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wow.i guess i am the only mom here who tinks life with a disability is far better than death. my son has some serious issues, he came home with almost no white matter, he has cortical vision impairment, he is 1 yearold and cant roll over, but he is HAPPY! his life brings us joy, he brings joy to so so so many people, and he is human, and deserving of love no matter how disabled he is! i feel it is very callous for people to say that a baby shouldnt be saved because they will be disabled. it breaks my heart to hear people say that. disabled people can be, and are contributing memebers of society. they deserve dignity and respect, they teach patience and love. i guess im the only one who feels that way. i haves held death in my arms 2x. even if zimra were in a semi-conscious state, it would still be better than death. he feels our love, and we feel his love.
now, not every baby is going to make it. not all babies can endure. but many do! there are different circumstances for EVERY baby. for some people letting their baby go to sleep after a vey long battle with bpd and pulmonary hypertension is the right thing for their baby. for others dialysis on a 1 lb 6 weeker is the right thing. for some people intubating a 22 weeker with a grade 4 bleed is the right thing, for others it isnt. but the choice should be made only by the meeting of minds between the parents and doctor. NOT by a cutoff date, NOT by the doctors refusal to help because he doesnt think the baby will do well. NOT because the baby might be disabled. do you know that their are people WAITING to adopt special needs children. out friends in front royal are 1 such family. they were in the works to adopt a trisomy 13 baby. would he die from it? yes. but his birth mother chose not to let him die ot kill him in the womb, so this baby has experienced love and care for how ever long he had.
my friend here in wv adopted a 28 weeker drug baby, more the size of a 24 weeker with massive bleeds and a whole host of issues. the doctor didnt shunt her or give her the best care possible because she was in his words "a throw away who would be retarded anyway". this sickens me.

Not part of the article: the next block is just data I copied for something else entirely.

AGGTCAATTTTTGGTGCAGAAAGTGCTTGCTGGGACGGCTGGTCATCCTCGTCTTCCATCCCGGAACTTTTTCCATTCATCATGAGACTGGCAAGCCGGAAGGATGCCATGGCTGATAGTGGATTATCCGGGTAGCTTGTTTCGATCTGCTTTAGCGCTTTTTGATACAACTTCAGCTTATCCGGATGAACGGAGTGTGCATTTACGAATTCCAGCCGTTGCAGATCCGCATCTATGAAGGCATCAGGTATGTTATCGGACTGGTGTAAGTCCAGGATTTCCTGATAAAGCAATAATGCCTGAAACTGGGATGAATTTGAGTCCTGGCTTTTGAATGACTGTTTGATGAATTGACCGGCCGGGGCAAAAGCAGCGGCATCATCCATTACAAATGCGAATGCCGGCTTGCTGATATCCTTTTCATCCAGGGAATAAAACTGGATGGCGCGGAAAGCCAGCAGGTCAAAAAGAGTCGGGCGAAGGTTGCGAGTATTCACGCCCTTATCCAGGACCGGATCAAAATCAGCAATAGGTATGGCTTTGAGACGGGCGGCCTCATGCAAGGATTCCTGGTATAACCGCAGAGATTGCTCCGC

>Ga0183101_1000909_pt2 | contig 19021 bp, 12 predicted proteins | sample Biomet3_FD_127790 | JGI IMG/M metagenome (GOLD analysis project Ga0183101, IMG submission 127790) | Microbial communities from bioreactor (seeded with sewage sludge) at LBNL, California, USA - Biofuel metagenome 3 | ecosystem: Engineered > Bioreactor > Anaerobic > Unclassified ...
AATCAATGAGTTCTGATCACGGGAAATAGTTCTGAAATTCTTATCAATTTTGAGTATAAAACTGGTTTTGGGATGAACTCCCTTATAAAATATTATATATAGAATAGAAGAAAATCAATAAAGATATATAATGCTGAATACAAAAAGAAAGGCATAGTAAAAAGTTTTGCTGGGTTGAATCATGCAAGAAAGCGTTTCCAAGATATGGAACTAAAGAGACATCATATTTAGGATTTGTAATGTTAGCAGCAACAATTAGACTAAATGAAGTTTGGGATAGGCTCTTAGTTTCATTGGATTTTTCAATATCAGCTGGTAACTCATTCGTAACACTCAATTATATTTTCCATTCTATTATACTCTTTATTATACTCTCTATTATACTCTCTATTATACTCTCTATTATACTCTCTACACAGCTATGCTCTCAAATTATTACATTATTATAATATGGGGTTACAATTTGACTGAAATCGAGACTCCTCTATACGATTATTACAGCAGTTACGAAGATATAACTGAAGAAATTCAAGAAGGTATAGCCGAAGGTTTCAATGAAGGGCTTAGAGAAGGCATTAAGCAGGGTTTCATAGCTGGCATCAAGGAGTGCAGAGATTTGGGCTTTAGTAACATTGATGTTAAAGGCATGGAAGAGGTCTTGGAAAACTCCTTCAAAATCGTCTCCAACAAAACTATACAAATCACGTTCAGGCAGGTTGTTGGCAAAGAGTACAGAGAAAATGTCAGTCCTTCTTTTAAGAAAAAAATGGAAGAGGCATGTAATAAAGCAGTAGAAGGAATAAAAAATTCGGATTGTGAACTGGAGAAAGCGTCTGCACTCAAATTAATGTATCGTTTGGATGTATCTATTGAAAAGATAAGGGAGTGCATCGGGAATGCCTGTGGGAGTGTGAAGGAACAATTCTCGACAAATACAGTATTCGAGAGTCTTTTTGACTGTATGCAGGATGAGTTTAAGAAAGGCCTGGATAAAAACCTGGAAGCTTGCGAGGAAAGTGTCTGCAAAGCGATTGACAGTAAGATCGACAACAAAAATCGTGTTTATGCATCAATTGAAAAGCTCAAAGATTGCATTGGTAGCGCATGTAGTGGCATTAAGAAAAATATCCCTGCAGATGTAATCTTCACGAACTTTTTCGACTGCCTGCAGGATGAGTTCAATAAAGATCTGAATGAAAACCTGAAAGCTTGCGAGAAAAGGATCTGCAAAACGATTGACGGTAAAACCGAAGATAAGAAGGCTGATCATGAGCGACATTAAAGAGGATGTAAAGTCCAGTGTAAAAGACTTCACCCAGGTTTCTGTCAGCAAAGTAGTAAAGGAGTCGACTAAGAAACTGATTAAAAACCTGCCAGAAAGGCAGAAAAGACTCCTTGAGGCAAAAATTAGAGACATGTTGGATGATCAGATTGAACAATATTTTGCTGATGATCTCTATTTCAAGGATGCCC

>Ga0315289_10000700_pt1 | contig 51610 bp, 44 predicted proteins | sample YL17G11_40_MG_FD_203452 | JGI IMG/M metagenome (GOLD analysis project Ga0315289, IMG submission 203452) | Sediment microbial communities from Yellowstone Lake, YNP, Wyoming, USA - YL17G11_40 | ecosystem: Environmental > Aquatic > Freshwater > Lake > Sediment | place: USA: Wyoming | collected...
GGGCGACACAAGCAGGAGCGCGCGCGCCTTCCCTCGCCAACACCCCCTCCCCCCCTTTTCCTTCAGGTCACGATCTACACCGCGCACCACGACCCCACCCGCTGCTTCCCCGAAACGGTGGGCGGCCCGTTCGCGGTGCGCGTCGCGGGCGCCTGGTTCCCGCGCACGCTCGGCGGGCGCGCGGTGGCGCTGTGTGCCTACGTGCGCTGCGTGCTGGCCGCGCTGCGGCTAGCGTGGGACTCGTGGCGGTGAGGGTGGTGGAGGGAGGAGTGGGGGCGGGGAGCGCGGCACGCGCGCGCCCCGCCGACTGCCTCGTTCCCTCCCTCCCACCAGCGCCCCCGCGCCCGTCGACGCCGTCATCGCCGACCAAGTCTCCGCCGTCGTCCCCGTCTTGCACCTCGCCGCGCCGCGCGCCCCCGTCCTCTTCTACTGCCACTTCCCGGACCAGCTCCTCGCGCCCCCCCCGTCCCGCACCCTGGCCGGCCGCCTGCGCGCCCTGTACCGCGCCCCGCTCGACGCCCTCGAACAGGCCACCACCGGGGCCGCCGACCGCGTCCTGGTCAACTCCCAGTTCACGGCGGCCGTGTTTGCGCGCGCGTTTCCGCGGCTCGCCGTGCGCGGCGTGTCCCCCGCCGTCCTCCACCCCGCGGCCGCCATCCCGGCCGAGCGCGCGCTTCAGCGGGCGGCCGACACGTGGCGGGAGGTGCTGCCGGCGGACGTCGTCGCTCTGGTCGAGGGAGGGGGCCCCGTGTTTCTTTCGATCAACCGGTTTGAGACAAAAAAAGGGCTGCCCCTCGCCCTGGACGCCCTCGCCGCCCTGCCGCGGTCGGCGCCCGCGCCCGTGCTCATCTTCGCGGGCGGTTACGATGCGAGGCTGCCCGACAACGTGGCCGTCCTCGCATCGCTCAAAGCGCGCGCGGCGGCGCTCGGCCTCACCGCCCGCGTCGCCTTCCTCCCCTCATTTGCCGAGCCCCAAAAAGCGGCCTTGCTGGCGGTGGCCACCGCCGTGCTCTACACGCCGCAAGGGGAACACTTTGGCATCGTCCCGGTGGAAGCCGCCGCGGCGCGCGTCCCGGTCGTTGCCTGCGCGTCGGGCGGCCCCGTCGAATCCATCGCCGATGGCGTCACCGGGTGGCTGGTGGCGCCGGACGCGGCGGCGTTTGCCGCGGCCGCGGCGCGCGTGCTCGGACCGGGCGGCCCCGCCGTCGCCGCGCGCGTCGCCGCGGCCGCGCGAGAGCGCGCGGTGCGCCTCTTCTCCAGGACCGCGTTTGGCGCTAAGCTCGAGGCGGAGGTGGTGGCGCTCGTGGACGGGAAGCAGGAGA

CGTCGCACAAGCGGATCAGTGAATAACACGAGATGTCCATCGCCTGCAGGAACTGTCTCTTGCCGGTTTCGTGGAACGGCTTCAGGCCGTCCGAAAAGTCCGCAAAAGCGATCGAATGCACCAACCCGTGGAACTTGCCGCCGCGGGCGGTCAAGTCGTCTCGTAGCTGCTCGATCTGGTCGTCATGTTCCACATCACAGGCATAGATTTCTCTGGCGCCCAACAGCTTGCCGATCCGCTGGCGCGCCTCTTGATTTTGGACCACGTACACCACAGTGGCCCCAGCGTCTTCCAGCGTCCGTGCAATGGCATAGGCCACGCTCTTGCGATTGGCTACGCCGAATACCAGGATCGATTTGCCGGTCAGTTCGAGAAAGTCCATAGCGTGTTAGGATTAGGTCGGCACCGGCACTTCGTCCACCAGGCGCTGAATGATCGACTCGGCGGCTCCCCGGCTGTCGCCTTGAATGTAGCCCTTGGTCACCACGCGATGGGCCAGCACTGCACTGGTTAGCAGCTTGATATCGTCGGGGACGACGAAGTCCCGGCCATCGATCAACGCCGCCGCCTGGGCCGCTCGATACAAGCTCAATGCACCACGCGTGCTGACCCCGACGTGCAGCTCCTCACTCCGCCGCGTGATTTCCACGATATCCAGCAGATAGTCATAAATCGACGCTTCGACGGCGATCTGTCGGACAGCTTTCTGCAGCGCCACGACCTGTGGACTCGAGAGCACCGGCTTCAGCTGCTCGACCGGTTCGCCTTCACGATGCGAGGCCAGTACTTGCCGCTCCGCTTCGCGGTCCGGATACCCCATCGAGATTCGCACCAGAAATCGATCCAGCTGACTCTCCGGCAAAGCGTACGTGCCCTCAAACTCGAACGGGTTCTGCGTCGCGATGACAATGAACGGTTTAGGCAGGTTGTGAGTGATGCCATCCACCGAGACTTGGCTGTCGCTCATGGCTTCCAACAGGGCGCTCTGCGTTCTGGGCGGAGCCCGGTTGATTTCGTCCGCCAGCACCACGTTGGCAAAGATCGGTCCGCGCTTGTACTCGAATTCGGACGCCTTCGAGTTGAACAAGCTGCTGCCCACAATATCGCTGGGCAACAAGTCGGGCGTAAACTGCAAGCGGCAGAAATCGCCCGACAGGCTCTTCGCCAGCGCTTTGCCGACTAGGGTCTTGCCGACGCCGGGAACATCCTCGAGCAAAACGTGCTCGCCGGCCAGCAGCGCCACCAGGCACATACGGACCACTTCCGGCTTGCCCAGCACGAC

i do not like the article, and i donr care for some people s tone and attitude on this thread. it just sounds so very cold. are you saying you would rather your child be dead?

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It's not just about disability versus death. It's mostly about the question of when is the right time to say "no more." The answer is not always black and white and not everyone (doctors, parents, etc.) is going to agree.

I write this in tears, as this question is affecting my life right now. Not with my preemies, but for my 30 year old sister in law. You see, the question of medical intervention does not just affect micropreemies. My sil is lying in ICU and up until last week, was waiting for a lung transplant. She was removed from the list because she has been on the ventilator for too long and was deemed "too weak." She has been in the ICU for almost a month and several times the doctors had recommended that life support be removed. Each time, her parents (who are her power of attorney as she is unmarried) have had to wrestle with the choice to keep her alive. They struggle with the questions "Did we do enough? Will she get better? Are there other doctors we can consult with?" And they also have been bombarded with "miracle" stories from other patients and families, giving them glimmers of hope that something else can be done. Meanwhile, she lays in ICU, her body functions, largely because of the help of the machines. Right now, the situation looks bleak, and I think my in-laws have to face the inevitable decision.

The reality is that the price of technology is more ambiguity about when life begins and ends. We have the technology to sustain life for the critically ill and micropreemies, but when does life support become just prolonging death? There is no right answer, as I have learned the past month.

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Re: "It's not just about disability versus death. It's mostly about the question of when is the right time to say "no more." The answer is not always black and white and not everyone (doctors, parents, etc.) is going to agree."
So very true!!


re: "The reality is that the price of technology is more ambiguity about when life begins and ends. We have the technology to sustain life for the critically ill and micropreemies, but when does life support become just prolonging death? There is no right answer, as I have learned the past month."
So very true again!

I am sorry that you family is going through such a time now.

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i dont feel that babies shouldnt be saved at the point of viability because of possibility of disability but the pain and suffering they must go through. i didnt like what the nurse had to say -- i feel like it is up to the parents,, how they feel and what they can handle.. nursed have to take care of them in the nicu but parents will take care of them for life.. parents should have the last say

the NYT article was the one that really got to me.. and brought out a lot of emotions and though.. what if i were in that position..
i feel that the parents in that article made the best decision for their situation for themselves.